Jacopo Guarnieri balancing single parenthood and racing – .

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Jacopo Guarnieri balancing single parenthood and racing – .


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Throughout the Tour de France, VeloNews will be speaking to some of the unsung heroes of the peloton – those riders who fight every day without the recognition that big GC favorites or sprint stars receive.

For professional athletes, exercising your profession can sometimes be a difficult balancing act.

Athletes need extreme focus to be at the top of their game, but there are also tradeoffs when trying to enjoy and live away from sport.

Jacopo Guarnieri, who is Arnaud Démare’s spearhead at Groupama-FDJ, must reconcile his career as a professional rider and that of a single parent. It’s a fine line to cross as he tries to make sure he can put in the hours he needs to be in great shape, without wasting the time he has with his four-year-old daughter.

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We organize our call for Monday afternoon before the Tour de France takes place in Brittany, but we have to delay it a bit because Guarnieri is giving his daughter a nap. She’s had a busy day running and playing at school, and the wheels have finally come off and she’s tired.

“They have so much energy, like, I don’t know where they get the energy from. They are really impressive, ”said Guarnieri. VeloNews. “It’s not always easy and I’m a single parent so it can be really tough for me. When I go to the races, it is really like a rest for me. Especially since I don’t want to give up having fun with my daughter because of my job or because I’m away.

“My problem is also that I’m not really a precocious guy for training. You know, it’s really hard for me to leave before 11am. So sometimes I just come back, you know, like at three o’clock and in an hour I need a shower to eat and rest a little then get her back and then when you have her and she asks you ” what are we doing ? But sometimes you get really tired.

“I’m lucky because she is, she loves books. So if I sometimes try to lie on the couch and read books, she says “okay” to me. Maybe it doesn’t last very long but for half an hour it can be good.

Guarnieri’s daughter stays with her mother when he races. As many parents know, it can be difficult to leave your children for an extended period of time.

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Week-long races are tough, but manageable, while big laps are on another level. It can also be especially difficult when trying to balance the concentration needed on a big tour with the house missing.

“It’s not pleasant,” Guarnieri said. ” For a week. I can see she’s fine. But, maybe after four or five days when you call, she asks when you come home daddy? But, of course, the big tours are much more difficult.

“We are mentally in our bubble. You know, we’re really focused on what we’re doing. But then when you call home she can handle it and she gets it, but you see they really miss you. Sometimes you kind of fear that they are in too much pain.

Move quickly and move

At four years old, Guarnieri’s daughter knows what her father does for work, but she has yet to delve into the finer details of racing tactics. Childish logic means that it also assumes that Guarnieri must know every person on a bicycle that he meets. Why not?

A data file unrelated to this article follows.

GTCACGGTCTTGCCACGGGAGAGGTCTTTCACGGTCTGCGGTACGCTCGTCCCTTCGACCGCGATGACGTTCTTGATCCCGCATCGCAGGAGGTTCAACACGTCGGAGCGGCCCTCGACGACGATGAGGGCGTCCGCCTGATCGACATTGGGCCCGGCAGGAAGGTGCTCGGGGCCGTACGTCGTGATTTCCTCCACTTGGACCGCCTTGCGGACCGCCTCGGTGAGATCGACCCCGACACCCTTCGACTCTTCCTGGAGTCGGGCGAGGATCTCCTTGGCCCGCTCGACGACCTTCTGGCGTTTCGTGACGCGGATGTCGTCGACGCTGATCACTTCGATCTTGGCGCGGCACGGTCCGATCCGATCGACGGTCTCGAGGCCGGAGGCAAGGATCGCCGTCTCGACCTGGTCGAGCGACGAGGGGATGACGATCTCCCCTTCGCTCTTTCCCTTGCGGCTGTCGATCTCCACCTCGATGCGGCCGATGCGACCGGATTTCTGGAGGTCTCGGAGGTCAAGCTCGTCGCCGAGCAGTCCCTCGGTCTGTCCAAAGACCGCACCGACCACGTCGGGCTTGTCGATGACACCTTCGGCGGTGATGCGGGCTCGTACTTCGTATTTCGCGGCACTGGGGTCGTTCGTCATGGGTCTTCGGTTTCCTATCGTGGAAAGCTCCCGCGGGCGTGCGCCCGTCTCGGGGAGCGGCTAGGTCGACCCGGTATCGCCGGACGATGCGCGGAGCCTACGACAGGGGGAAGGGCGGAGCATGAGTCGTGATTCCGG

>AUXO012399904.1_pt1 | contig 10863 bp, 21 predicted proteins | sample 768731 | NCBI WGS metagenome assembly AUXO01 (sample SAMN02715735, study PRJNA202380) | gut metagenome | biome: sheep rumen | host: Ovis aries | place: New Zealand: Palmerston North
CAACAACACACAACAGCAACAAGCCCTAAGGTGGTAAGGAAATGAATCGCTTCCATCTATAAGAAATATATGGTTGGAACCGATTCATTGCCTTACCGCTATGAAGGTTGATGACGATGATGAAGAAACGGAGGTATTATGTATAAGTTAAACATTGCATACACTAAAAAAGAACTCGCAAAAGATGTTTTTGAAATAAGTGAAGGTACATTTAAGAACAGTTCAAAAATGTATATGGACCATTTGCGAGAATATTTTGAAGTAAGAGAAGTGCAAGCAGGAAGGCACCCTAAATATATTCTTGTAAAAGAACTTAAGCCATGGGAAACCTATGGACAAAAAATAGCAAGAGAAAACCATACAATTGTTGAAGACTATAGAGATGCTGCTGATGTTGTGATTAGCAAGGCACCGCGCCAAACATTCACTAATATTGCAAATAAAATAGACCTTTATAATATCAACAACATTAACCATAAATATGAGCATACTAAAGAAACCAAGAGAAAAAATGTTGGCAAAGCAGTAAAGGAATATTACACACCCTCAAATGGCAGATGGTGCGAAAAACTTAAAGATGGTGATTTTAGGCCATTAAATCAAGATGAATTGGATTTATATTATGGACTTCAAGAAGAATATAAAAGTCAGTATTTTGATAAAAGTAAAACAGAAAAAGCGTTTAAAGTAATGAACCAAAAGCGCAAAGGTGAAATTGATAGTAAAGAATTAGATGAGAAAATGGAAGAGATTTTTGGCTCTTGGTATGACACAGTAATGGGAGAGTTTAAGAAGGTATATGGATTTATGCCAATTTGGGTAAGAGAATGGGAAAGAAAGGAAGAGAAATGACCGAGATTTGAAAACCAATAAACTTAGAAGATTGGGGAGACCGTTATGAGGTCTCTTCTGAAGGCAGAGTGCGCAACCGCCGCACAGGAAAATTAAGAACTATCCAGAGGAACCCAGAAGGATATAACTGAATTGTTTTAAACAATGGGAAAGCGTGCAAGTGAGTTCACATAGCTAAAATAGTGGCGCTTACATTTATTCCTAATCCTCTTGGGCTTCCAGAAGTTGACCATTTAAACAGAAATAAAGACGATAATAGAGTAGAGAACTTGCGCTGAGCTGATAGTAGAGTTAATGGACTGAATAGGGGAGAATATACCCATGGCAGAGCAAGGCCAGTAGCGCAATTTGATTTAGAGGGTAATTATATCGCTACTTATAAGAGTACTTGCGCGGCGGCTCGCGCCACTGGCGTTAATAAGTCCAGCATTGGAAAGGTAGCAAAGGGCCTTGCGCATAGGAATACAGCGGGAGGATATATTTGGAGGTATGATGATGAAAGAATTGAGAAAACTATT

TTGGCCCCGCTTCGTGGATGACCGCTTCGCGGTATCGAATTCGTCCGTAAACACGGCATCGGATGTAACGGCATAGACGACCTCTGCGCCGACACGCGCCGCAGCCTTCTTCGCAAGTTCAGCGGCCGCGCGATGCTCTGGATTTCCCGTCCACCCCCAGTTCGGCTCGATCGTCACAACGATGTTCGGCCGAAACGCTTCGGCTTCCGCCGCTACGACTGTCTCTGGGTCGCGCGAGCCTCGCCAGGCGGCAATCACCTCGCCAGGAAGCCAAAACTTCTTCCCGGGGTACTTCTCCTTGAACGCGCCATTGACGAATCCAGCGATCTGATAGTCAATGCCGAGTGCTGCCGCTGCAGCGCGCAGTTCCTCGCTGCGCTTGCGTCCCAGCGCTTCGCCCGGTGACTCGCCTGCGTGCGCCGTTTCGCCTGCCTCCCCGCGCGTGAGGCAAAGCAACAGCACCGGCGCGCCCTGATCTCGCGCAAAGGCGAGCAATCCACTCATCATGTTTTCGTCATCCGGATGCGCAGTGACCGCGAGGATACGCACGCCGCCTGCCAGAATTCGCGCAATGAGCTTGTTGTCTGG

“She loves the bike. When she’s on the bike she really feels like she can go somewhere really fast, but I don’t think she’s watching the race. I agree with that, it can be boring, ”said Guarnieri. “When we take the tour you know she will see a cyclist and ask ‘are they a friend of yours? I say: Yeah, definitely a friend of mine.

Read also : Unsung heroes of the Tour de France: Nils Eekhoff a wise head on young shoulders

“When I came back from the Route du Sud and said ‘you know, we won a stage’. She says, ‘Oh nice, but did you win?’ I said ‘actually no I didn’t, but I helped a friend.’ She said ‘ah, so you pushed him?’ Yes something like that.

“I was at the Italian championship and I said, ‘I didn’t win’, and she said, ‘Why didn’t you win, nobody pushed you?’ I said ‘yeah, I didn’t have anyone to push me,’ ”he laughed.

Guarnieri is happy that his daughter enjoys being active and would not be totally against her learning to cycle competitively, but he is concerned about the safety of Italian roads.

“I mean, I won’t stop her, if she wants to. It’s not like we’re crazy about it but if she wants to give it a try, why not? She can be free to do whatever she wants, ”Guarnieri said. “We’re lucky, because I moved from where I grew up, but not a lot like 40k, let’s say. When I first started cycling, it was in the city. And here there is a very nice cycle path, which is quite wide. And it’s totally closed, you know, traffic. So if she wanted to start this would be the place to go.

“You should have a safe environment. With this I’m sure you will find someone who will love it but on this side we are [Italy] really, really, really bad.

Guarnieri is back on the Tour de France this year after guiding Démare around the Giro d’Italia for the past two years. This is his fifth participation overall in the Grand Tour de France, after his debut with Katusha in 2015, and his third with the Groupama-FDJ team.

The team did not have much luck in the first few days, Démare catching up with at least one of the big crashes in the final kilometers of Stage 3. There are still opportunities for the team to deliver a win, this which is all the more important because it is their home race.

“What happens in the lap is always like, twice compared to other races. So if you do a good job of securing a victory with your team or your captain, on the Tour it’s always huge, ”said Guarnieri. “We are a French team with a French leader. Yes, if we can get some glory in the Tour de France, that will be great. “



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